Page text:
The indication that at least one of the previous state costs was >128 (908) is supplied to the normalize block 909 and this normalizes the state cost by subtracting 64, this guarantees that all state costs will remain within a finite integer range.
The resulting new state cost 910 is output from the instruction and also used by the minimum cost block 911. The purpose of this block is to monitor all state costs calculated during a new symbol processing and determine the lowest costs of all the resulting set of new state costs.
Once the transition that led to a state has been determined the new cost for that state is calculated and the state cost table updated
New symbol is supplied, each of the associated costs of interpreting the symbol as a 1 or 0 is selected by multiplexors 901, these costs are added to the previous symbol costs in adders 902 producing a pair of costs 903 associated with the 2 possible interpretations of the symbol.
Since several of the results and control variables are less than 32 bits in length these can be merged into sub-fields of a single 32 bit core register.
To enable operation of the instruction set extension in multiple pre-emptive tasks it is also necessary to save these registers and any status, this is further simplified if these status flags are also merged into the same control register.
Once sufficient symbols have been processed it is necessary to perform a traceback operation to determine the sequence of branches leading to the current state. This is a relatively simple operation but again involves significant address calculation, bit manipulation, and data load operations. Again these can be efficiently implemented using a dedicated instruction to perform each traceback step and dedicated registers for the addressing of the traceback history.
Consider the sequence of bits transmitted in the trellis diagram of FIG. 10. In this encoding Rx and Ry represent 2 of the 4 required source operands which exist in special registers outside of the general purpose register file, and Rp, Rq represent 2 of the results which are saved in special registers outside of the register file and may therefore be sub-fields of a register and may even overlap with Rx and Ry.
After transmitting the data the receiver calculates costs and traceback and achieves the cost and traceback history of FIG. 2.
If the traceback starts at T=6 and finds state 10 to be the lowest cost state, the receiver decodes the sequence 101101, which is in the reverse order that data was transmitted and then needs to be reversed as in FIG. 11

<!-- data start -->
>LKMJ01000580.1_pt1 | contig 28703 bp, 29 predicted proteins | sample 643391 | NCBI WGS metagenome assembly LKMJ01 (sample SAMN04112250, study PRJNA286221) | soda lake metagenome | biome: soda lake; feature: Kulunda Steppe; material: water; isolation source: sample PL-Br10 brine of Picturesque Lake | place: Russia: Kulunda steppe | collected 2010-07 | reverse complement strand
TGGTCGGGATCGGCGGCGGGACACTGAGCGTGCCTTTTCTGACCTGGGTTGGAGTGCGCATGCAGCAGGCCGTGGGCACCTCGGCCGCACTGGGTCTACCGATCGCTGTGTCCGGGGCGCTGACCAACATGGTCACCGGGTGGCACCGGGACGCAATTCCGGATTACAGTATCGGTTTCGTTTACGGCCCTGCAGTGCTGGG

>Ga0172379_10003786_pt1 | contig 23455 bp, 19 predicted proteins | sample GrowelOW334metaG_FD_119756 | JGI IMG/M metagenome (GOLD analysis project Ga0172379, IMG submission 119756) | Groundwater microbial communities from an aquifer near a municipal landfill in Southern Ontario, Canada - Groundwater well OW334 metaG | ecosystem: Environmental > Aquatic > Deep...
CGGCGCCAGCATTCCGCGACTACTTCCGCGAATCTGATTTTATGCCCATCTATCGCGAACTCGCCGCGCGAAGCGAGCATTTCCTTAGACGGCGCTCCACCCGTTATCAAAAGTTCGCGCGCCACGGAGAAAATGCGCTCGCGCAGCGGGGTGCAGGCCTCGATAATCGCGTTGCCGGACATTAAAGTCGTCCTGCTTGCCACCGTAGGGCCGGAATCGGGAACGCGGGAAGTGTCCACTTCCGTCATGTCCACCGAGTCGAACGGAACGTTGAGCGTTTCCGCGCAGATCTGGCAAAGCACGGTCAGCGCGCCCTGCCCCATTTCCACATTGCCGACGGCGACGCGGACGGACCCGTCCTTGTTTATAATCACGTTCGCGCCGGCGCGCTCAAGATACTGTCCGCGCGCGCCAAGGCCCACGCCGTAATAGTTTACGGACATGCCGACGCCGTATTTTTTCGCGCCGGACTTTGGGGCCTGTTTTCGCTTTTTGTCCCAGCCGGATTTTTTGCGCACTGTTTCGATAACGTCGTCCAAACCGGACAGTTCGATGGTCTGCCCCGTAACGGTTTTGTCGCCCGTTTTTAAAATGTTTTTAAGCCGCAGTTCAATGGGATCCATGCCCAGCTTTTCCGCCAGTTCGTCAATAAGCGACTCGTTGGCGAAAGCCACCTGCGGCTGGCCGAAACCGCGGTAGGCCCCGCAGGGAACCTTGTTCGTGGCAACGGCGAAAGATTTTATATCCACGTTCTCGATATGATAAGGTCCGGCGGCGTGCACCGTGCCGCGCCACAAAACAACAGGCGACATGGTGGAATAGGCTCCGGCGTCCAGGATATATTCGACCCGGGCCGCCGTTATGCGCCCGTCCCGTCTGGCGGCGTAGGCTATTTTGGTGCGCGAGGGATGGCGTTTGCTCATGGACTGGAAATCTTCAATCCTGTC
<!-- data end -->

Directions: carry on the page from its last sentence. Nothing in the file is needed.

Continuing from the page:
After receiving another symbol and starting again from the lowest cost path which assume is state "10" again, the receiver now decodes 1000101, as shown in FIG. 12; clearly after a few symbols the paths converged and it was not necessary to trace back further than state T=3
During traceback the path will often not change significantly after each new symbol is added, apart from being offset by 1 bit, it is also apparent that once the new traceback history converges on a state in the previous history they will never diverge again, consequently it is possible to reduce the effort spent in traceback by detecting convergence with the previous traceback operation. In SW this is a complex task involving masking and rotation of bit fields prior to comparison, the overhead of this adds sufficient extra cycles to each iteration that its benefits are negated, however using dedicated hardware to access these bit field using the traceback index to select the field means that it can be performed transparently and greatly reduce the power and cycles consumed by the traceback operation.
Once a traceback has been performed the oldest data bits are extracted usually 1 byte at a time, however during the initial phase typically a synchronization pattern is being searched for and bit alignment is not known, this further complicates the initial traceback operation for SW but again can be optimized by adding specific instructions to extract the oldest bits in the correct order aligned into a CPU register, and a separate instruction to "consume" a number of bits when they have been used, in this way bytes can be extracted and compared discarding one bit at a time until the synchronization has been detected, thereafter consuming bits at the rate they are processed by the application.
As a final function, each of the Viterbi process requires a data structure containing the Viterbi status, traceback history, traceback table, and state cost tables. These need to be separated for each channel and therefore all addresses will require some offset. This can again be hidden from the processor by implementing a Viterbi data structure base address as part of the Viterbi control/status word.